“Me personally, if I saw how bad off he was, it would be easier to be firm that we’re doing it for his own good,” her daughter is saying. “I feel if he’s near the final stages, and we’re only going to make him suffer a short period, it’s easier. If he’s not near the end, and we’re going to make him suffer longer, it’s going to be worse.”
“When you say ‘near the end,’ you mean the point, where — ?” his mother asks.
“Where he’s near his low point,” is all the daughter says, trying not to upset her mother. “We just cut to the chase and force him to that point quicker.”
They go on talking, the mother fidgeting, the daughter gently prodding, and resolve that they will tell him that there will be no money without cooperation.
A few days later, the mother tells him. Then she leaves him $100 for his birthday, and $200 for Christmas, and more groceries on the porch, until her son says if she comes back he will get a restraining order.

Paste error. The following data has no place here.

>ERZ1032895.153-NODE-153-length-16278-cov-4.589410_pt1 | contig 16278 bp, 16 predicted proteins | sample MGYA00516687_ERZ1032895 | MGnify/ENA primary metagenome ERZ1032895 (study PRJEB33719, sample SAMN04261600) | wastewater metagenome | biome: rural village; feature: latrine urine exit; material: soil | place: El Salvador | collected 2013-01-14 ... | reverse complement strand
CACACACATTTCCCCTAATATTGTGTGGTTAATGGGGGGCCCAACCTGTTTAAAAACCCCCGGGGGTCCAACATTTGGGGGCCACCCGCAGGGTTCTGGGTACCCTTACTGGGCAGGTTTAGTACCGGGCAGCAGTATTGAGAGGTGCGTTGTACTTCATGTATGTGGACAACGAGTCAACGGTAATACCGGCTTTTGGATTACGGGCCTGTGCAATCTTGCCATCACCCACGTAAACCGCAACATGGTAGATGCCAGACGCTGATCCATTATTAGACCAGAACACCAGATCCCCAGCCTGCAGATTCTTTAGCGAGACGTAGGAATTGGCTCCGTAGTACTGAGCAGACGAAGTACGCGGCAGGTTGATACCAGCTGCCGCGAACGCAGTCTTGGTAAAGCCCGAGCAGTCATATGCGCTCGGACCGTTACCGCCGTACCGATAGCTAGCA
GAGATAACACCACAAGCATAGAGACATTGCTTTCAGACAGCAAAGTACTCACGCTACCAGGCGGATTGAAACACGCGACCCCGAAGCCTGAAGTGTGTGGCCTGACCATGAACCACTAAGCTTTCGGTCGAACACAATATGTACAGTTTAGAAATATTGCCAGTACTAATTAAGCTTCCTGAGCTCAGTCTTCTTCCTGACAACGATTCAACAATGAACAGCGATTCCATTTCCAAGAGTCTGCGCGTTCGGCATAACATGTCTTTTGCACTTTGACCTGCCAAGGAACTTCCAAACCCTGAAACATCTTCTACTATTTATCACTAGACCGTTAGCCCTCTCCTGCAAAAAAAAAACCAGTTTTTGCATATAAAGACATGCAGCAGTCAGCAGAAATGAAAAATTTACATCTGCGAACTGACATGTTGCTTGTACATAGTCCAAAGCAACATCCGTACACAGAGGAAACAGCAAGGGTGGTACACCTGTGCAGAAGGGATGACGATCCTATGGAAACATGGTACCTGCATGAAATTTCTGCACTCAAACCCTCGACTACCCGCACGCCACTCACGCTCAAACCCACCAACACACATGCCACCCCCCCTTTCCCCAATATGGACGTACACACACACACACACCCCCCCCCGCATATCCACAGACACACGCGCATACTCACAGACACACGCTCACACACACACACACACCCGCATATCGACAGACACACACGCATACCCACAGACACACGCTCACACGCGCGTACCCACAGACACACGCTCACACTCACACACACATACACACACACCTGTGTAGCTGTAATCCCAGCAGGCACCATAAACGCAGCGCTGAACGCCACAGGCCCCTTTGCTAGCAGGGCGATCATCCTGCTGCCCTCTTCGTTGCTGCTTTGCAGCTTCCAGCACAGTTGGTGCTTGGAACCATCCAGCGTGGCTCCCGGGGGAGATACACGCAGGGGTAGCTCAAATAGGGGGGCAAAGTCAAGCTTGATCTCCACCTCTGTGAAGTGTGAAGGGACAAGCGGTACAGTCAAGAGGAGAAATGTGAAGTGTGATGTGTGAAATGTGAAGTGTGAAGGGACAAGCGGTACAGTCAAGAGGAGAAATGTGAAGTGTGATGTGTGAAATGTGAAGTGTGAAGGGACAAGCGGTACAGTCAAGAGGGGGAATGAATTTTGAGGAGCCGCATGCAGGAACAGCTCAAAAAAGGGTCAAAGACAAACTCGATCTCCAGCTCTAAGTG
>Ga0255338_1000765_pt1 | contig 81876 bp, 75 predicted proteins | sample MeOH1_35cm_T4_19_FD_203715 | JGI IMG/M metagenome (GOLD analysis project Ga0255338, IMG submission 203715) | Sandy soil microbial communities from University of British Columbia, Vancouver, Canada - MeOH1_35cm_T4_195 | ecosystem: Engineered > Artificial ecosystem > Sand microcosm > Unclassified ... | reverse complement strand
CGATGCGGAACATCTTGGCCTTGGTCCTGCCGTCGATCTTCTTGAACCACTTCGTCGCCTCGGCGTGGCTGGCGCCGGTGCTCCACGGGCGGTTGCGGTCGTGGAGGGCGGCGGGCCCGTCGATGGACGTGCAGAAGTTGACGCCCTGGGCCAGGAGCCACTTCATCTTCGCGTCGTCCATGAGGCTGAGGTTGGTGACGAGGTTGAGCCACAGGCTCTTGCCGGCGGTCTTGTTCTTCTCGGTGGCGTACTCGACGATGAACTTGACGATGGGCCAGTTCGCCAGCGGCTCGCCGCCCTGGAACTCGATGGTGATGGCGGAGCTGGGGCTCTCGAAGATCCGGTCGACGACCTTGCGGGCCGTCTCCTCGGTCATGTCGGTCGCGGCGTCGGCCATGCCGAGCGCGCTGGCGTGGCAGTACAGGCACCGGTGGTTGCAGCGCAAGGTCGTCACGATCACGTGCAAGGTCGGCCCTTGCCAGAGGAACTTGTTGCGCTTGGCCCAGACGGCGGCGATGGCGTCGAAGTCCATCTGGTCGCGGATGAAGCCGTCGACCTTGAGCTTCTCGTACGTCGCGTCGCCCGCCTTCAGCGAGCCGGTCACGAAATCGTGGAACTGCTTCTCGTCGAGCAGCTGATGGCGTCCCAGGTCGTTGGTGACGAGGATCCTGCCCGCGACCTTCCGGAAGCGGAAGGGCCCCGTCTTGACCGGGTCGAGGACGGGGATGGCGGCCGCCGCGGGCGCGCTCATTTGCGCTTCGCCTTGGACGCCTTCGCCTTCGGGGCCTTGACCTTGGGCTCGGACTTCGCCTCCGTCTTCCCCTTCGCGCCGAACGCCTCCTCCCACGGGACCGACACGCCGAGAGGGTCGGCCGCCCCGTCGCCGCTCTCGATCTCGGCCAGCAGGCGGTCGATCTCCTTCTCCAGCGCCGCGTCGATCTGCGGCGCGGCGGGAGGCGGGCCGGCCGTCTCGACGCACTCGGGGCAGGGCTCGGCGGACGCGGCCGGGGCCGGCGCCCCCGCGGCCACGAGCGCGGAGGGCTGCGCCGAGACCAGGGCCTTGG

A few days later, he sends her a text.
“IIIIIIII” it reads.
Nine days later, day 802, his 69-year-old father, Charles, is going over to the house.
He is worried like everyone else, and as he pulls into his son’s neighborhood at noon on a Thursday, he is surprised to see him out of the house and in his car, parked by the neighborhood entrance. He seems to be adjusting a GPS device.
Charles honks his horn, parks and walks over. He taps on the window, and as it rolls down, he sees his son for the first time in so many months of trying, months of sitting outside the house, waiting for him to come outside, leaving messages — “Hi, it’s Dad. I’m out here.”